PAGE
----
It’s the pumpkin-spiced everything season, and there’s some beneficial health value in getting more involved with this unassuming fruit this year in greater ways than just carving one up for Hallowe’en…
Five Health Benefits of Pumpkin include:
5. Immune System
One cup of cooked pumpkin has 245% of your recommended daily intake of vitamin A. It’s also a great source of beta-carotene, which your body turns into vitamin A.
Vitamin A is important for strengthening your immune system. Research has also found those will low levels of vitamin A tend to have weaker immune systems. Check out this 2015 study for more. Further, it’s also a good source of vitamin C, which, among other things, is an important vitamin for increasing your white blood cell production—another key to a strong immune system.
4. Heart Health
If you don’t like bananas, pumpkin is another great source of potassium, which is helpful for the heart. Specifically, those with higher potassium intake have lower blood pressure and are at a reduced risk of having as stroke, two risk factors in developing heart disease.
3. Eye Health
If you have never heard of lutein or zeaxanthin, I admit I hadn’t either. They are two compounds linked to lowering the risk of age-related eye problems, eyesight loss and cataracts. And they are found in high levels in pumpkin.
2. Weight Loss?
Pumpkin has fewer than 50 calories per cup, as 94 percent of it is just water. Check out its full nutrient profile here.
This means you can consume more pumpkin than other carbs, such as potatoes, yet feel satiated. On top of this, it has lots of fibre, so some consider is a great food for weight loss.
1. Skin Health
It’s also high in carotenoids, such as beta-carotene, which is believed to act as a natural sunblock. Sounds kind of strange, but essentially when you eat it, the carotenoids get transported to various organs, including the skin. When in the skin, they help protect against UV rays from the sun. Don’t believe me? Read more in this study.
If nothing else, it’s high in vitamin C, a vitamin that promotes healthy skin, as your body needs it to make collagen, a protein that keeps the skin (and bones) strong and healthy.
On top of this, it’s incredibly culinarily versatile and can be substituted in many delicious dishes—both savoury and sweet—for less healthy products like wheat flour and potatoes!
Note: If you buy canned pumpkin, make sure there’s no added sugar!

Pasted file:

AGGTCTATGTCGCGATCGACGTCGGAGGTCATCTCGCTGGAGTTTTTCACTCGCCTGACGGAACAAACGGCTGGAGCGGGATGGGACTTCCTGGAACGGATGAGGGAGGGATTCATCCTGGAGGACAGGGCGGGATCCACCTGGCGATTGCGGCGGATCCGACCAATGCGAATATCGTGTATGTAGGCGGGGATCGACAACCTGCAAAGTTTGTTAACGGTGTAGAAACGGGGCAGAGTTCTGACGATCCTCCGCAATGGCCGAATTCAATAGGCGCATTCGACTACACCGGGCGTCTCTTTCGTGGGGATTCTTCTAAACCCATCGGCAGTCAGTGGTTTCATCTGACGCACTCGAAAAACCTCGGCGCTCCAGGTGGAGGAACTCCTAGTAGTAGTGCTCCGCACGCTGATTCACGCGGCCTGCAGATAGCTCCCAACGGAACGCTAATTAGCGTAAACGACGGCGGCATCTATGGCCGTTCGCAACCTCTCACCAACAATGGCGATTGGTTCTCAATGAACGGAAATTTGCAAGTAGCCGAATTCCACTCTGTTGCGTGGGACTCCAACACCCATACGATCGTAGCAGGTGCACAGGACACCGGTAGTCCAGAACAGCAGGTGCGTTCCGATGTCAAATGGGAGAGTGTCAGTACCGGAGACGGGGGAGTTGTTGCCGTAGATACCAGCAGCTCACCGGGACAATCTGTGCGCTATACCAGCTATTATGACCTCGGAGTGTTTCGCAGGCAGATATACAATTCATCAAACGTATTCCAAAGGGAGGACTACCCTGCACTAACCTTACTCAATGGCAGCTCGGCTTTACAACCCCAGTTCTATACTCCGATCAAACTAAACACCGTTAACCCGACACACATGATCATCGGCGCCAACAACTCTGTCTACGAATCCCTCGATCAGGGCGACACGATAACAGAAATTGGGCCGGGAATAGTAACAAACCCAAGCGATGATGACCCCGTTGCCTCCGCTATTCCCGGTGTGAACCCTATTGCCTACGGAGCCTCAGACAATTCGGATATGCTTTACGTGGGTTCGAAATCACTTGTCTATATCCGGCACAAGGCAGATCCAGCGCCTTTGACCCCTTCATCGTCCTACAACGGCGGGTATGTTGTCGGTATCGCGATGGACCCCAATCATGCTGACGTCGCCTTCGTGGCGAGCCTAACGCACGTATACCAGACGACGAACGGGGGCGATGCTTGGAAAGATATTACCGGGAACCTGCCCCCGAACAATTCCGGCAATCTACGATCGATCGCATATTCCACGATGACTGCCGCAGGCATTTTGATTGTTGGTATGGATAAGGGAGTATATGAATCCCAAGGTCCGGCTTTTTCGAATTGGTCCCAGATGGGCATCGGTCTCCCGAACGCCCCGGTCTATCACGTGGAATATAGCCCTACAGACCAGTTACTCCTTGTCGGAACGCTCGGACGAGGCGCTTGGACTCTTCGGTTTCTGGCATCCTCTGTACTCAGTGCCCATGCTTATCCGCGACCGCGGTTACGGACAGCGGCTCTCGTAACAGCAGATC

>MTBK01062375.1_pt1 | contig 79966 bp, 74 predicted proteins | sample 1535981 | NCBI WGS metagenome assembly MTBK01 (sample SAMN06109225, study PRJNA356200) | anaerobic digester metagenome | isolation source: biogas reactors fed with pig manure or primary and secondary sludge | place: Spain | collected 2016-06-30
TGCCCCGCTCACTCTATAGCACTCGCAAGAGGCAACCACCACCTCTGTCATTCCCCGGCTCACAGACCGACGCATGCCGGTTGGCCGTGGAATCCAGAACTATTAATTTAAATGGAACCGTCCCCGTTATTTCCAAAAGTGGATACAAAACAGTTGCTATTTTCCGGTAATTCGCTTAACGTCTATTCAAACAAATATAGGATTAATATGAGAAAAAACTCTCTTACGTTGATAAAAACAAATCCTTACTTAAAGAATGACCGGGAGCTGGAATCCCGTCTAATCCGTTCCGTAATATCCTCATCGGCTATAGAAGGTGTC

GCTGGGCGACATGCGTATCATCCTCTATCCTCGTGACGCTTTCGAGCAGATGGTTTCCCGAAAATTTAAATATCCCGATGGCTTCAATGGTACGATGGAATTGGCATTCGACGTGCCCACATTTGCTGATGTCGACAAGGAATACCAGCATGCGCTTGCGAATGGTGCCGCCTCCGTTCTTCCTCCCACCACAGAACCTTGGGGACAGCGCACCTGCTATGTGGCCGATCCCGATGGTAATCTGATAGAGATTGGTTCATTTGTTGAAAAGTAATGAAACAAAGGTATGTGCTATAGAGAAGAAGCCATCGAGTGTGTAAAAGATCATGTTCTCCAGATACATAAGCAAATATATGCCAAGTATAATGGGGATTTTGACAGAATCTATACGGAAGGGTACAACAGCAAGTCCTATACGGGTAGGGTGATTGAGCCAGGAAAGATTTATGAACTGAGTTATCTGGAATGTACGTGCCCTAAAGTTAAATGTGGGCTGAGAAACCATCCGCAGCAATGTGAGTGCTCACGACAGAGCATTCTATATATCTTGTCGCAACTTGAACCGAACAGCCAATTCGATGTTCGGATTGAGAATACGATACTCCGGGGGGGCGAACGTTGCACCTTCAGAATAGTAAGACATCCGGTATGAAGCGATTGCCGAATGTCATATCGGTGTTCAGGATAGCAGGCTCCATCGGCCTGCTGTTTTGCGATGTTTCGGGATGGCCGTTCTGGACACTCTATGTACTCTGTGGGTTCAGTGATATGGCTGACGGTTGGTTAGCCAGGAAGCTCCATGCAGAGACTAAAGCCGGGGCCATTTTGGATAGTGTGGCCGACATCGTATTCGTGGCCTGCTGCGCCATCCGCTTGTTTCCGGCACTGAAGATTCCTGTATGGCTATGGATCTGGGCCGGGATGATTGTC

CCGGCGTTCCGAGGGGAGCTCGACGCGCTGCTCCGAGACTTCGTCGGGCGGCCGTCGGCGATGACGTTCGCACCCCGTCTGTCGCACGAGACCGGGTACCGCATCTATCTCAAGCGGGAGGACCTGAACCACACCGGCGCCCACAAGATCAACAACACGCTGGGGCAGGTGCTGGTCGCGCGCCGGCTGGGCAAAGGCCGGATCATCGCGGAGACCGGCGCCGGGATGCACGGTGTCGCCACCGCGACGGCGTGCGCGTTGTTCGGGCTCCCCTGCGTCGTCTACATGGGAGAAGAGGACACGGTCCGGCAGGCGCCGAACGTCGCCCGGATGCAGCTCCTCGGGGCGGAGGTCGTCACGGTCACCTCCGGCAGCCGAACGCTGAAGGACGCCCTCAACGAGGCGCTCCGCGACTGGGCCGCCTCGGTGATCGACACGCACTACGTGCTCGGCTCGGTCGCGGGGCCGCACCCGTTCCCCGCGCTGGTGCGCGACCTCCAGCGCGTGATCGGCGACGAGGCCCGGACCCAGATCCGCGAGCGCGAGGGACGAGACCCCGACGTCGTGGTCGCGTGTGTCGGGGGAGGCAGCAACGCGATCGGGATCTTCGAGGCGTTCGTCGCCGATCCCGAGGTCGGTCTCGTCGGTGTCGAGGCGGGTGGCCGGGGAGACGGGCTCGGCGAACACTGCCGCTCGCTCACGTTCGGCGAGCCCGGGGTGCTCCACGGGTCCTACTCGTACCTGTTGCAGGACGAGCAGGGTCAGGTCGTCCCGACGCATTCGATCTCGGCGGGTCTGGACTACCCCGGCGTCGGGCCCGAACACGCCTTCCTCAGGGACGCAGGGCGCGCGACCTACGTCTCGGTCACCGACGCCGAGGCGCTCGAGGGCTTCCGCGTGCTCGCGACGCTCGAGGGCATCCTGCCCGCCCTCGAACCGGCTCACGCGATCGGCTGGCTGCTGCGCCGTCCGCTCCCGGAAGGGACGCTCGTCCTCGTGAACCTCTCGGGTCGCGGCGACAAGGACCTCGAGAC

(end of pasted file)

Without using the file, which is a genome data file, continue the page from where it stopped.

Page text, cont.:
Here are some recipe ideas:
Healthy Pumpkin Pancakes!
Pancake Mix ingredients:
• 4 Eggs
• 2 cups pumpkin puree
• 4 Tbsp. coconut flour
• 2 Tbsp. butter, ghee or coconut oil
• 1 Tsp. Vanilla
• 1/2 Tsp baking soda
• Optional: cinnamon, nutmeg, cloves
Proceed as always with pancake making!
Pumpkin Soup topped with Roasted Pumpkin seeds that only takes 30 minutes
- 4 cups pumpkin
- 1 onion
- 5 garlic cloves
- 4 cups chicken broth
- 1 cup water
- Salt, pepper, cinnamon to taste
- Optional: 1 sweet potato
- Butter for frying the onion
- 1 Cup coconut milk, coconut cream or heavy cream
Sautee the onion and garlic in butter (or ghee) until soft. Add chicken broth, water and bring to a boil. Add pumpkin and sweet potato. Cook until soft. Puree in a food processor until smooth. Put back in the pot and add salt, pepper, cinnamon and coconut milk or heavy cream.
Top with roasted pumpkin seeds!
Healthy Gluten-Free Pumpkin Muffins
•1 cup almond flour
•1 cup coconut flour
•2 tsp.pumpkin pie spice (or make it yourself with 1/2 tsp. each of cinnamon, cloves, ginger, nutmeg)
• 1/2 tsp. salt
• 2 eggs
• 1.5 cups pumpkin puree
• 1/2 cup butter or coconut oil
• 1/4 cup honey or maple syrup (or use a banana as a sweetener)
• 1/2 cup pecans or walnuts
- Mix dry ingredients
- In a separate bowl, mix eggs, pumpkin, butter or coconut oil and honey/maple syrup
- Put wet ingredients into dry ingredients and mix until smooth
- Spoon into a muffin tin
- Bake at 350 to 375 F for 20-25 minutes
What's your favourite way to eat pumpkin?